A Swan Song for Blockbuster

A Swan Song for Blockbuster // Woof Magazine

A Swan Song for Blockbuster // Woof Magazine

Sappy, But Called For: Giving Blockbuster the Swan Song It Deserves

Thinking of the obsolete is usually a chuckle-inducing activity. As we ponder the demise of now outdated things (think VCRs, film cameras, fax machines and pay phones), it’s funny to reminisce on the relevance they somehow, someway once laid claim to. Call it the cruel humor of the more advanced, but the past undeniably has great comedic potential.

As of late, though, I’m having trouble accepting, much less laughing at, one new addition to the list of irremediable have-beens: Blockbuster. On Nov. 6, the once ubiquitous movie rental chain announced it will discontinue all domestic operations and shut down almost all remaining stores.

My sense of stubborn denial definitely doesn’t come out of surprise. Blockbuster’s decline has been a steady one, with the company declaring bankruptcy in 2010 before being bought by Dish Network. The latest news represents only a proverbial “nail in the coffin,” reaffirming what has now become common knowledge: Blockbuster’s business model makes absolutely zero sense in the age of digital streaming.

Recent movie watching behavior of mine also doesn’t justify the emotional clinging I feel toward the company. After all, I haven’t physically stepped foot inside a store in years. My own Blockbuster back home in Florida was bulldozed, torn down and cleared out long ago. I’ve converted to Netflix and its many wonders as wholly and readily as anyone our age.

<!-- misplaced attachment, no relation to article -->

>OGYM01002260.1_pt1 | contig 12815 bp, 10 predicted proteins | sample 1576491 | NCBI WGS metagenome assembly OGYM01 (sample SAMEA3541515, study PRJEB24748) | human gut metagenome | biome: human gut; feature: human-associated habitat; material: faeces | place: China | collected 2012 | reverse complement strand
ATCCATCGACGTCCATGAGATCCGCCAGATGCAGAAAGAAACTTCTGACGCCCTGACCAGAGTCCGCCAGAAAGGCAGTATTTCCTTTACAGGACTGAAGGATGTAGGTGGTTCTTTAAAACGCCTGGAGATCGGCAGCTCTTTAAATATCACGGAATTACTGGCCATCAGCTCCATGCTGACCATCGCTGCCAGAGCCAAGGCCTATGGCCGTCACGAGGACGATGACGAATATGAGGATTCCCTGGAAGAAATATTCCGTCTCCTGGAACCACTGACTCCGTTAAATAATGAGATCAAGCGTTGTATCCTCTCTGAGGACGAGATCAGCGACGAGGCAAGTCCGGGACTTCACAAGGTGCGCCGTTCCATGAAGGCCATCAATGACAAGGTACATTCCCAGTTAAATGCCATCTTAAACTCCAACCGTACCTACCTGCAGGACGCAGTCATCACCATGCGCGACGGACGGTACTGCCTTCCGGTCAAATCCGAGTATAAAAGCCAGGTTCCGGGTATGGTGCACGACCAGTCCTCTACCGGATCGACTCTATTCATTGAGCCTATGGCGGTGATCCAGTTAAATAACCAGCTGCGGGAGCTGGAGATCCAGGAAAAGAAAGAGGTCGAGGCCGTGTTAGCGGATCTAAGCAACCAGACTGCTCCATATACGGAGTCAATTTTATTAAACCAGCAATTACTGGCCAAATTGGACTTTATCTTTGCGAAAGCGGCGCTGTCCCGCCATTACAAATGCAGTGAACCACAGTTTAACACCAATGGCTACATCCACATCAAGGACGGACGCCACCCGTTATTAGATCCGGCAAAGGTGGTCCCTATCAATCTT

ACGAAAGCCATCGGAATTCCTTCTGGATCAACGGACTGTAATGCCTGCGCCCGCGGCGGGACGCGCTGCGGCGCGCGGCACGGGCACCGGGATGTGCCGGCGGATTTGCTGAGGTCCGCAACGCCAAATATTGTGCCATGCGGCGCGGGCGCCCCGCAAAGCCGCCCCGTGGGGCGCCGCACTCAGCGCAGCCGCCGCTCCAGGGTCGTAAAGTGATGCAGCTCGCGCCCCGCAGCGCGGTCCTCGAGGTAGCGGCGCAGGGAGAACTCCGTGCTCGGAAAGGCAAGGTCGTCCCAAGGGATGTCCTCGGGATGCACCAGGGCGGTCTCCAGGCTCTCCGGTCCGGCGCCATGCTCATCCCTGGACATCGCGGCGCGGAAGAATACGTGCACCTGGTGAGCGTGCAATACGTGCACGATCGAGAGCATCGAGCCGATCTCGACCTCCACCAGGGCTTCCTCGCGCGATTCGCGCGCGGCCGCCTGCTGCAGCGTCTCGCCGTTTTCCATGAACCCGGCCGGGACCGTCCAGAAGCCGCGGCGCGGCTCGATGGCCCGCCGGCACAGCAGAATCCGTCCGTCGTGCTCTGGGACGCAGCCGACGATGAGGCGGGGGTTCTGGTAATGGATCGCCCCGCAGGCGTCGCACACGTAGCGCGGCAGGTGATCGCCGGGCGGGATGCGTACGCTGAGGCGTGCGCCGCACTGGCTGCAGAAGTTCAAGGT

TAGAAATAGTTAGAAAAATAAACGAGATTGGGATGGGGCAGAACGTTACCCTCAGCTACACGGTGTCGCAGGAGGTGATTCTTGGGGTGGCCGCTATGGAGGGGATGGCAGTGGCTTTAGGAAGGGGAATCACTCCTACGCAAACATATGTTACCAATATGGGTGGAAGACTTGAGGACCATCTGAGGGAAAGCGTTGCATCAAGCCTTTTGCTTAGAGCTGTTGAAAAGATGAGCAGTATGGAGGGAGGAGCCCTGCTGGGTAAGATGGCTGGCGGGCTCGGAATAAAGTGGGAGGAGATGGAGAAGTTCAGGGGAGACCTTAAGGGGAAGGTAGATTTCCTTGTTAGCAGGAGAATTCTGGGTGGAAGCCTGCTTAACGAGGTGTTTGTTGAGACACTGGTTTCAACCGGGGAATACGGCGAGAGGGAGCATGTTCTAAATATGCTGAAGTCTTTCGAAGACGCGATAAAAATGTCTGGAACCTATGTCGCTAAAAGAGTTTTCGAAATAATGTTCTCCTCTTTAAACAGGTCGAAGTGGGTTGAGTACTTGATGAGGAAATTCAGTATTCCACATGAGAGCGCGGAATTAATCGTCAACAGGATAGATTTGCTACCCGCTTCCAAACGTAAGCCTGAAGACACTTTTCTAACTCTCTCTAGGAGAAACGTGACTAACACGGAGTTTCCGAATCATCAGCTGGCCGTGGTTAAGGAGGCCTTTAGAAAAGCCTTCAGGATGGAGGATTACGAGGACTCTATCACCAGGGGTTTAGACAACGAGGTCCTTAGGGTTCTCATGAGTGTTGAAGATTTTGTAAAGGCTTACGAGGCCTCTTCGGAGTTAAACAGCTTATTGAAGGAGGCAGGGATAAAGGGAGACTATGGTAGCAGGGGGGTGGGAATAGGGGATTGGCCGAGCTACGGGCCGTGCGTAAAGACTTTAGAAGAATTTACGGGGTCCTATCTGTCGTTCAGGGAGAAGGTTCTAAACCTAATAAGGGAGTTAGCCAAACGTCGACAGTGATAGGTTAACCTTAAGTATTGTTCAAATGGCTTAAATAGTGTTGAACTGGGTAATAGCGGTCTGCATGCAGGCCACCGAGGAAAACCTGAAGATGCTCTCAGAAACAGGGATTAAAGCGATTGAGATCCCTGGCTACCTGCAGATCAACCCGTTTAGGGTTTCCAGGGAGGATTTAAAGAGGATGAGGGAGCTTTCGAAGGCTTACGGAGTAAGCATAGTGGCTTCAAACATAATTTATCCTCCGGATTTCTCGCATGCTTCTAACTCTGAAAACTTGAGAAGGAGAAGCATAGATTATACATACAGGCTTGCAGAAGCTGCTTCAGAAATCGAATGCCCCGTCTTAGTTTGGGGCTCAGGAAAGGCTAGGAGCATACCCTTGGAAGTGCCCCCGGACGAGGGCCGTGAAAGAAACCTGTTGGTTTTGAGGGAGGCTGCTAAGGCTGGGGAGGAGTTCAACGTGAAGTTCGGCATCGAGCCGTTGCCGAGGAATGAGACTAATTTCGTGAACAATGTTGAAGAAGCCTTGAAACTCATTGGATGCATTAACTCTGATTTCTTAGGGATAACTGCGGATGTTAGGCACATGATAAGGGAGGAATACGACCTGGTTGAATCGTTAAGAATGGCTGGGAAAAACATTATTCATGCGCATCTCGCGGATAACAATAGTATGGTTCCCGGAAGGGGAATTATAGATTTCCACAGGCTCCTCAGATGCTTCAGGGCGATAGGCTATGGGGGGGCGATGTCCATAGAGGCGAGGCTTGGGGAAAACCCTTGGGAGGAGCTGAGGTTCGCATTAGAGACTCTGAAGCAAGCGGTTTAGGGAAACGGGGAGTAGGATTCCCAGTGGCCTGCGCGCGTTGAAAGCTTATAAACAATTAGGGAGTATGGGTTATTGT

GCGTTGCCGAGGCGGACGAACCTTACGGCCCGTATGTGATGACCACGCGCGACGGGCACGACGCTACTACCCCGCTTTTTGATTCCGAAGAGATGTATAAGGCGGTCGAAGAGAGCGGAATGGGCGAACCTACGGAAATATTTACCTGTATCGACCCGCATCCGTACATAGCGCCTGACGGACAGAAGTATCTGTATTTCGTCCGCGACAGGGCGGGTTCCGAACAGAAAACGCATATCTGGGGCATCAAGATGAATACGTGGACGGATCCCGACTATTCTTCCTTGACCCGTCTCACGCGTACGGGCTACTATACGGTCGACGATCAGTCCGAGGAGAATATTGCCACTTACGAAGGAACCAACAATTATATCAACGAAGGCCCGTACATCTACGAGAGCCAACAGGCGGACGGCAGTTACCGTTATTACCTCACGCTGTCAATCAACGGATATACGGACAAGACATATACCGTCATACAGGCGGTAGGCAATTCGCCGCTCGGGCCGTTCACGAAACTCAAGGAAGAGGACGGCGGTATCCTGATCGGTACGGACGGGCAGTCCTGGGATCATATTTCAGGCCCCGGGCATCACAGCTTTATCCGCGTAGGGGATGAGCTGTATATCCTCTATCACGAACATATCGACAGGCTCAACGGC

So, does my reluctance to let Blockbuster rest in peace have a reason? Or am I just, against all odds, a hopeless nostalgic?

A Swan Song for Blockbuster // Woof MagazineYes and (kinda) yes.

I miss Blockbuster because of its ties to childhood.

I miss the fact that renting a movie was, back then, an activity all of its own. I miss losing myself among shelves and shelves of discs, looking at the covers, reading the summaries, waiting for something to stand out. I miss the inevitable battle-royale arguments I’d have with my sisters over which movie to rent, as we’d each try to uphold the superior merit of our respective picks. Even more, I miss that we came together as a family to watch what we rented, as opposed to the individual, isolated movie watching Netflix now engenders.

Broadly speaking, I guess I miss how real the Blockbuster experience was.

Though reality isn’t solely defined by physical manifestation, in our “e-world,” the increasing absence of the latter definitely creates a form of hole, a kind of lack. Far be it from me, a 21st century college student, to speak against Netflix, iTunes or Kindle Libraries, but these sites, despite their greatness, can sometimes be stiflingly virtual. At Blockbuster, we were literally surrounded by movies, by art and, in a way, it was beautiful. It’s nice having something to hold on to.

When I go back to my home country, Argentina, to visit my family, I can’t help but make at least one trip to the local video renting store, which is somehow still in existence there. Watching a movie is almost the last thing I want to do in those always-too-short stays in my hometown, but walking through the store’s doors and through the shelves of movies, movies I can touch, movies that exist, I can’t help but feel like a kid again.

I understand why Blockbuster has to go, I really do. But here’s to hoping that not everything from our childhood, not everything that makes this world more real, gets bulldozed over, torn down and cleared out.

Unrelenting pragmatism makes too much sense.

There’s such a thing as making too much sense.